Rewari is a recipe close to my heart. Tiny titbits of this gajak recipe melt your heart each time. The west has its candies and marsh mellows. We have these Indian pralines. Both give you a sugar rush. However, ours has nutrients too. You can make them from jaggery instead of sugar. Some people make it from sugar too. However, I prefer the jaggery one. Natural sugar is always better.
The commercial version is cylindric. Though, you may give it a round shape at home. These little pralines are a bound with tradition. They are distributed during Holi and Lohri. We offer it as prasad during rounds of bonfire. Keep your energy up while you dance all evening. Helps you keep warm too.
What is Lohri ?
Lohri is a Punjabi harvest festival. It is the first festival of the calendar year. How I miss mine back home? I have so many memories. Lighting a huge bonfire on 13th January each year. I would wait for this every year. Once, Lohri was lit, music begun. All of us would sing songs on the mike. Dance around. Finally, end the evening with good food. So magical.
I have a smile on my face even as I write about those special memories. Little did we know as children, one day all this, would just be a memory. I may be far away now. Yet it was a close knit group which still stays in touch. When you are lucky, friends are family. Cherish your friendships. Water them with trust, give it love and good food, they will last a lifetime.
Did you know there is a special folk song which is synonymous with Lohri?
Sundar Mundariye ho! tera kaun vichara, dulha Bhatti wala ho!
Our folk songs carry the fragrance of our culture. We must always teach our children and pass it on. We must never forget our roots while we embrace the winds of change. This song praises the local hero or robin hood, Dulha Bhatti. He would help arrange weddings of the poor girls. Those who could not afford dowry would seek his help. Sundar and Mundar were two such girls. He made his own song as he did not know any hymns. He would ask the groom and bride to circle the fire while he sung this.This song is still sung when the bonfire is lit.
My Bestie still sings this song for me. Brings me so much happiness 🙂
What is Sankranti?
It is a harvest festival across India. We also call it with different names across India. Pongal in the South, Lohri in North. Makar Sankranti , Uttarayan in the west and Magh Bihu in east.
What happens today?
The earth starts moving northwards this day. Days start getting longer. Nights shorter. Sun also enters Capricorn zodiac sign. Thus, marking the end of month of winter solstice. We also worship the Sun for its role in our life. On this day, people take a bath with sesame seed oil. It is marked with kite flying competitions. Bonfires are lit in the evening. We enjoy with great food. Sesame is the main ingredient. Til Ladoo, Til mawa barfi, til patti and gajak are in season. That brings us to the question..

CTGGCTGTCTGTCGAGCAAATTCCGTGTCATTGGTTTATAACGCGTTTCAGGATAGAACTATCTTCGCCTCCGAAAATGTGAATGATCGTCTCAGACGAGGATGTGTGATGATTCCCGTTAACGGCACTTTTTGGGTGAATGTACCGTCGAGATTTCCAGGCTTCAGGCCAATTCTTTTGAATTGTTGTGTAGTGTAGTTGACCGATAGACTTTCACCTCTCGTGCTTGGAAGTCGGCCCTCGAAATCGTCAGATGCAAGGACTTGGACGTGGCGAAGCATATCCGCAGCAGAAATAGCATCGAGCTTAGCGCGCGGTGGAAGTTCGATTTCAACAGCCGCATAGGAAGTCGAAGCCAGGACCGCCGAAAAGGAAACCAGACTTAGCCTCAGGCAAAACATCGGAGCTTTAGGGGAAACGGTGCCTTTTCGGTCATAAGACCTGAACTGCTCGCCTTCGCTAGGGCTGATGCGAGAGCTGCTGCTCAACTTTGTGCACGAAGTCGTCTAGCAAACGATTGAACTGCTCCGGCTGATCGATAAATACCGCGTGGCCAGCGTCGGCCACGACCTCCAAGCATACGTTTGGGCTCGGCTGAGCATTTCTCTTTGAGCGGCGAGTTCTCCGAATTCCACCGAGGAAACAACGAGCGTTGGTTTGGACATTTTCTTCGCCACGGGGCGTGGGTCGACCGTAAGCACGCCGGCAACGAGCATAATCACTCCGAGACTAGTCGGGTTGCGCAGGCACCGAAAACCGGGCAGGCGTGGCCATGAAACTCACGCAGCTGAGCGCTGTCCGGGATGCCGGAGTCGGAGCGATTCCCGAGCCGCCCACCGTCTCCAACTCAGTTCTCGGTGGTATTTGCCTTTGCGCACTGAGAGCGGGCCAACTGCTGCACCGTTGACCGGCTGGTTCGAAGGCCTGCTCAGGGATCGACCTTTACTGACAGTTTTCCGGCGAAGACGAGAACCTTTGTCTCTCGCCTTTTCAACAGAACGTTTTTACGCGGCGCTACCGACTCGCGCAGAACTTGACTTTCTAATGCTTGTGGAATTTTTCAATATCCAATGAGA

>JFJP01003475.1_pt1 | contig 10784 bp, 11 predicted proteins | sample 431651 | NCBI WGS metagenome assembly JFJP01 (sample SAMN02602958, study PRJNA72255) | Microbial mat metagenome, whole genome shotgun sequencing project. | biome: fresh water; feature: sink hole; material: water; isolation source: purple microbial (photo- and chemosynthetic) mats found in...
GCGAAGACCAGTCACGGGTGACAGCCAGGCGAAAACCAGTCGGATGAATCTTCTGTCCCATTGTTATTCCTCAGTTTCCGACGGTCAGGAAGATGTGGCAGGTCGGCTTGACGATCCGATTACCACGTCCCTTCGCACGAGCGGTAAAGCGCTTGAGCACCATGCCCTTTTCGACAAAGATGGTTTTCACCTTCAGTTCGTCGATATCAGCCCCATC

Why do we eat sesame in winter?
Indian rituals and festivals and Ayurveda are in total sync. Each festival has a special dish. This is according to the weather conditions. It is winter until late January. Hence, it is very cold in most parts of India. Thus, people avoid food that may increase mucus in the body. This helps avoid flu and cold naturally. People follow Ayurveda even after centuries and this reinforces the reason why our civilization survives after 1000 s of years. Sesame keeps the body warm from inside. It also gives you essential Vitamin E. This helps us to avoid dryness of skin and hair.
Think about it?
In olden days, we didn't have heaters. People believed in more in natural ways of keeping the body warm. Hence, they learnt to increase immunity against cold, flu and infections. People consumed foods made with jaggery, ghee and sesame in their diet in winters. Sesame keeps us warm internally. Jaggery gives iron. Ghee gives strength to bones. Ghee also helped in avoiding dryness of the skin.
Other foods that give your body heat internally are poppy seeds, pepper and nuts.
- oasted sesame seeds or til
- palm sugar/ jaggery /natural cane sugar
- coconut oil
- rose water optional
- refer to recipe card for details
how to make rewari?
- Dry roast sesame seeds for 10 mins on a low flame. Keep it aside.
2. In a pan, heat ghee. You may use oil if vegan. Add chopped jaggery. Let it cook on low flame until it melts.
3. Mix well until it dissolves.
4. In bowl of water, add a drop of jaggery to check if it is brittle and solidifies.
5. Now, add cardamom powder, sesame seeds. Mix well. Switch off flame.
6. Mix well.
7. Roll them into balls. Flatten them to get the desired shape. Store in a clean dry airtight jar.
You will love it as much as I do. They taste so yum that you will never want the sugar one. Ditch the commercial one. Make your batch. Tag us on Instagram @secondrecipe. Would love to see the pictures or video. Enjoy!
- Dry roast sesame seeds for 10 mins on a low flame.Keep it aside.
- In a pan, add ghee or oil, and chopped jaggery with rose water. Let it cook on low flame until it melts.keep on cooking on low flame.
- In bowl of water,add a drop of jaggery to check if it is brittle and solidifies.
- Now, add sesame seeds and mix well.Switch off flame.
- On a bowl of hot water, place the metal pan with rewadi mix while you roll them.This will keep the mix warm while you make the praline.
- Roll the rewadi and flatten them.
- Store in a dry jar. Serve fresh.
- Cook to a minimum temperature of 165 °F (74 °C)
- Don't leave food sitting out at room temperature for extended periods
- Never leave cooking food unattended
- Use oils with high smoking point to avoid harmful compounds
- Always have good ventilation while cooking